The strategic communications major wrote an April 15 article titled “March For Our Lives activism spreads to Times Square” highlighting the movement’s use of billboards in the world-famous commercial intersection and tourist destination in New York City.
In Brendan Duff’s recently published article on PRWeek.com, titled “March For Our Lives activism spreads to Times Square,” the Elon University junior opens his nearly 600-word piece with a series of questions about the methods required to mobilizing “millions of young people” when immediate action is necessary.
“You engage in every way you can with a fierce perseverance, because the stakes couldn’t be higher,” wrote Duff, a Marjory Stoneman Douglas High School graduate turned communications strategist for March For Our Lives. Since the Florida school’s February 2018 mass shooting, the student-led demonstration has launched a coordinated and highly visible effort to promote stronger gun violence prevention measures across the country.
Published online on April 15, Duff’s article outlines the movement’s most recent effort to “to engage the public and to keep the gun violence prevention movement front and center.”
Through the end of April, a series of billboards will promote March For Our Lives in Times Square, arguably the most famous entertainment district in the country, located in Midtown Manhattan, New York City. On the billboards, messages such as "I saw my brother get shot. I saw my sister get shot. I saw my son get shot" will scroll by for passersby to read.
After those messages conclude, the words, "Enough. We Want Change" appear on a yellow background, with a number for people to text to get more information about the group and local chapters.
The billboards have already attracted media attention, with articles in The South Florida Sun-Sentinel of Fort Lauderdale, which recently won a Pulitzer Prize for its coverage of the Parkland shooting, and New York news site AM New York.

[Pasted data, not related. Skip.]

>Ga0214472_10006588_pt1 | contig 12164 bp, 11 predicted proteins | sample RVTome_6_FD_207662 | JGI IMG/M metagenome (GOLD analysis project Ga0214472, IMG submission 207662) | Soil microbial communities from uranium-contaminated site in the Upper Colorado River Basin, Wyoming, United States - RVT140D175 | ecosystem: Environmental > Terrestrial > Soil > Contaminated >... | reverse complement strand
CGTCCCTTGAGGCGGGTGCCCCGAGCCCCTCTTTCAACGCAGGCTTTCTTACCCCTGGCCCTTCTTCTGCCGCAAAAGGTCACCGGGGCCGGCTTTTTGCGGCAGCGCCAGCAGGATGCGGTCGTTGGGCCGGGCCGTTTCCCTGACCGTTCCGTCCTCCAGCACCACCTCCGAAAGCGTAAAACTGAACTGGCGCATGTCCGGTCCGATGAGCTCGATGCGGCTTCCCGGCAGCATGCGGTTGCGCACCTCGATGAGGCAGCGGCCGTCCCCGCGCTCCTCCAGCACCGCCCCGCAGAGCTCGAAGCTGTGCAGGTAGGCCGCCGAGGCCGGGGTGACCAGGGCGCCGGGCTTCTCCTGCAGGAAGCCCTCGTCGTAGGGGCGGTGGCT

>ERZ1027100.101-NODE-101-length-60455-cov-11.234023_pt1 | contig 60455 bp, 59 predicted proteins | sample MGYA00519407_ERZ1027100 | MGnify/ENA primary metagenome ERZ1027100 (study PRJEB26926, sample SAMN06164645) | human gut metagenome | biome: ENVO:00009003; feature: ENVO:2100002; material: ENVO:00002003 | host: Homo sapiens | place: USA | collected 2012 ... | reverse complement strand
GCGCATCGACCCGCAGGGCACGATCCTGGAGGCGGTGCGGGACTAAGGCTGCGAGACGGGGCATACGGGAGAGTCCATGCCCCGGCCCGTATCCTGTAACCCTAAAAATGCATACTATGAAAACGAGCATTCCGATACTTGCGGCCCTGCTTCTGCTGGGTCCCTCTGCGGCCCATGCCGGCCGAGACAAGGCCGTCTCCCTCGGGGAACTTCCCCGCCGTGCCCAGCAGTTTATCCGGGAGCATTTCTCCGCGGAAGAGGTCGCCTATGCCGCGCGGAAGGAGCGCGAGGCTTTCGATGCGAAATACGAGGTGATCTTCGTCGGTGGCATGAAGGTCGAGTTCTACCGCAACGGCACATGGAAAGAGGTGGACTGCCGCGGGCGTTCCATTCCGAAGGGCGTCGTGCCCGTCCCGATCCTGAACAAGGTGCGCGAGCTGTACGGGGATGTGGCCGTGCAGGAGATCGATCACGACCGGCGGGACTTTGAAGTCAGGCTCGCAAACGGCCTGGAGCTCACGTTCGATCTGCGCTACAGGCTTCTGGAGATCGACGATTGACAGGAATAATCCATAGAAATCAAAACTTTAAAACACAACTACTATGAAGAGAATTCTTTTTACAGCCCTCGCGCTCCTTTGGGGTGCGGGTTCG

“Over the next 14 days, this unifying message will reach nearly five and a half million people,” Duff wrote.
The billboard campaign is part of a much larger initiative to curb gun violence in America. In 2018, nearly 40,000 Americans were killed by gun violence. More strikingly, students are more likely to be killed by guns than police officers and members of the military.
“March For Our Lives is a multi-faceted organization,” said Duff, the day after his article published. “While a crucial aspect of our mission is advocating for life-saving legislation, our movement has always focused on raising awareness about the gun violence epidemic in our nation.
“The activation piece in Times Square is to remind every day Americans, especially those that don't consider themselves to be politically engaged, that gun violence is not confined to one region or institution in the United States,” he added. “We hope to prompt people into acting with the urgency the epidemic deserves in order to save the 100-plus lives we are losing each day.”
As an alumnus of Marjory Stoneman Douglas, Duff undoubtedly has a strong connection to the movement, and he has assisted with the March’s communications strategy since its inception just days after the shooting. He noted that it is “human nature to care more about issues one views as proximal.”
His objective with March For Our Lives is straightforward: to broaden the campaign’s reach and impact. To make people – people who don't think that gun violence will affect them or their community – understand the movement’s relevance in their respective worlds. To show them that the Parkland shooting could – and likely will – happen elsewhere.
“We firmly believe we will be the generation to usher in these changes and to end preventable gun deaths,” wrote Duff in the closing of his article.
This past fall, Duff stepped away from his studies at Elon to work with March For Our Lives. He returned to school during Winter Term, with plans to graduate in spring 2020.
This summer, Duff will complete an internship with Bully Pulpit Interactive, a communications agency in Washington, D.C.